June 19, 2013
Written by Steven Macoy
Thursday, 18 February 2010 13:23
With gasoline prices rising and children leaving the nest, many Americans were ready to trade in their minivans and full-sized SUVs for smaller vehicles. But many had grown attached to the idea of all-wheel drive and high seating position. Thus was born the midsize luxury SUV, exemplified by the Acura MDX.This is a bewilderingly crowded field, with European, Japanese, American and even Korean automakers in the mix. What makes the Acura appealing is its Honda lineage, which ensures high quality and reliability; seven-passenger capacity with a third seat big enough to accommodate two adults; agile handling; and uncompromising luxury.
Prices range from $42,230 for the base MDX to $53,755 for the full-dress model with the Advance and Entertainment packages. We drove the latter version, which came to $54,565 with destination and handling charges. Also attractive, from a patriotic point view, is the MDX is largely North American, with 70 percent of its components U.S. or Canadian, and it’s built in Ontario, Canada.
The MDX is fun to drive, but the feather-light steering transmits less road feel than we experienced at the wheel of the Mazda CX-9. European crossover models by Audi, BMW, Mercedes-Benz and Porsche also handle more crisply than the MDX, but in many cases cost more or offer fewer features. Among U.S. models, the Cadillac SRX comes closest to the MDX and the European crossovers, and in some respects exceeds them, in power and refinement.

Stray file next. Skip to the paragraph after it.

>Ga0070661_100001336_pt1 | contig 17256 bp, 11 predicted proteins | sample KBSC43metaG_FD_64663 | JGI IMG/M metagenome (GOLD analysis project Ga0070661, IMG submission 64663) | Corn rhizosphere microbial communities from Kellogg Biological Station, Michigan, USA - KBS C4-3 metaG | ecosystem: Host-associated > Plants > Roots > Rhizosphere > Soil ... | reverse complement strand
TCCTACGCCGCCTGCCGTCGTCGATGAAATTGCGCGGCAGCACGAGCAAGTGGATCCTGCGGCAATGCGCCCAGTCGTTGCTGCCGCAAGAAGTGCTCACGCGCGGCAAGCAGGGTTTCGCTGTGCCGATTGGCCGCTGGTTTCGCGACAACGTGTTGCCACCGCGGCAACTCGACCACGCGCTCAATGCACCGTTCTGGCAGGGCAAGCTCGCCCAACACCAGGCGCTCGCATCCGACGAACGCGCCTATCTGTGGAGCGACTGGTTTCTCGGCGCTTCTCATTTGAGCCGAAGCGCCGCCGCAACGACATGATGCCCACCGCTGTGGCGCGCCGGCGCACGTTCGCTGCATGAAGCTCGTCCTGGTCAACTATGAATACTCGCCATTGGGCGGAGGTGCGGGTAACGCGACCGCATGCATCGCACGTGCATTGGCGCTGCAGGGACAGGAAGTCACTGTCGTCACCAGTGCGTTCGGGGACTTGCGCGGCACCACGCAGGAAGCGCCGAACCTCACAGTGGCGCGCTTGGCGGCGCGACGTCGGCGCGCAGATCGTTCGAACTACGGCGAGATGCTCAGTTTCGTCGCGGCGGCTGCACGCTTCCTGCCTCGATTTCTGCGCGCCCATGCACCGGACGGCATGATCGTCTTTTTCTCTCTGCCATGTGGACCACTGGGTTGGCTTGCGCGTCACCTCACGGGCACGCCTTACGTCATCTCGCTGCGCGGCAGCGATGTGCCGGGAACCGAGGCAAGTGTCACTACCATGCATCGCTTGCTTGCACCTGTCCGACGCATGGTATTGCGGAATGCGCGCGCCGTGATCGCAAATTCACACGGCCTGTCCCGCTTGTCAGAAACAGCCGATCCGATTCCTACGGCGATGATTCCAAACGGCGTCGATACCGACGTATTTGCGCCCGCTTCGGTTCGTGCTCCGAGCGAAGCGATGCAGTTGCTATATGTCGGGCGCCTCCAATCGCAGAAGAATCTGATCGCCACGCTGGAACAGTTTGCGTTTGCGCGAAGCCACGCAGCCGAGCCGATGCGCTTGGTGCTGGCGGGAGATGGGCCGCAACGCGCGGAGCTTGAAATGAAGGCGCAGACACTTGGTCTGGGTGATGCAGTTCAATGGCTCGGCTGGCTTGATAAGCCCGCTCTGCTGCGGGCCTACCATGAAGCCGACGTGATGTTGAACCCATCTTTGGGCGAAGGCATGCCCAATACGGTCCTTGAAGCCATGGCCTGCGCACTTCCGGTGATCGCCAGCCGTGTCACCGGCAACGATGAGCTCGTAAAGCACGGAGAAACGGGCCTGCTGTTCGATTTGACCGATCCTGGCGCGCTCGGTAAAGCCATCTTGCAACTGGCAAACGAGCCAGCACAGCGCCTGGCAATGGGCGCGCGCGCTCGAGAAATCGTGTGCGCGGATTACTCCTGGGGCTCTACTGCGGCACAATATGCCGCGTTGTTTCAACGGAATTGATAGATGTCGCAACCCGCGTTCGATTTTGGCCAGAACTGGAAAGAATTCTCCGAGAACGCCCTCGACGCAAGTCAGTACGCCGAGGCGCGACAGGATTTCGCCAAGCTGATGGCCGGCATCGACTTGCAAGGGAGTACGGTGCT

Our Dark Cherry Pearl MDX was loaded with standard features, from the usual luxury items (leather upholstery, heated power seats, audio and cruise-control controls on the steering hub) to the exotic, including navigation system, multi-view rear camera, power tailgate, DVD system and blind-spot information system. It literally had everything; no optional equipment is offered.
All MDX models come with a 300-horsepower V-6 engine and 6-speed automatic transmission. They are rated at 16 mpg in the city, 21 highway, and use premium gasoline; we averaged about 19 mpg in mixed driving around Western Connecticut.
In some Honda models, road noise is pronounced. Not so with the MDX. The powerful engine is likewise hushed, and the ride is smoother than one would expect in a car with the sharp handling qualities of the MDX.
With so high a level of standard features, one might expect the MDX to have a complicated array of controls, and indeed it does. Even the steering hub has 11 buttons, plus shifter paddles. Like BMW, whose iDrive system confused first-time drivers, Acura evidently figures drivers will grow accustomed to the various functions and placements over time.
It’s no surprise that the MDX has above-average reliability and owner satisfaction, as described by Consumer Reports magazine, as well as five-star ratings in government crash tests, and a “Best Pick” designation from the Insurance Institute for Highway Safety.
The MDX also leads the field among SUVs in holding its value, according to CNN/Money Magazine.
Engine: 3.7-liter V-6, 300 horsepower, 270 lb.-ft. torque
Transmission: 6-speed shiftable automatic
Weight: 4,627 lb.
Suspension: MacPherson strut front, multi-link rear
Ground clearance: 8.2 inches
Wheels: 19x8.5-in. alloy
Tires: P255/50R19 103H all-season
Seating capacity: 7
Luggage capacity: 15 cu. ft.
Maximum cargo capacity: 84 cu. ft.
Fuel capacity: 21 gallons
Fuel economy: 16 mpg city, 21 mpg highway
Fuel type: Premium unleaded
|< Prev||Next >|
The requested URL /components/com_nklf/tent.php was not found on this server.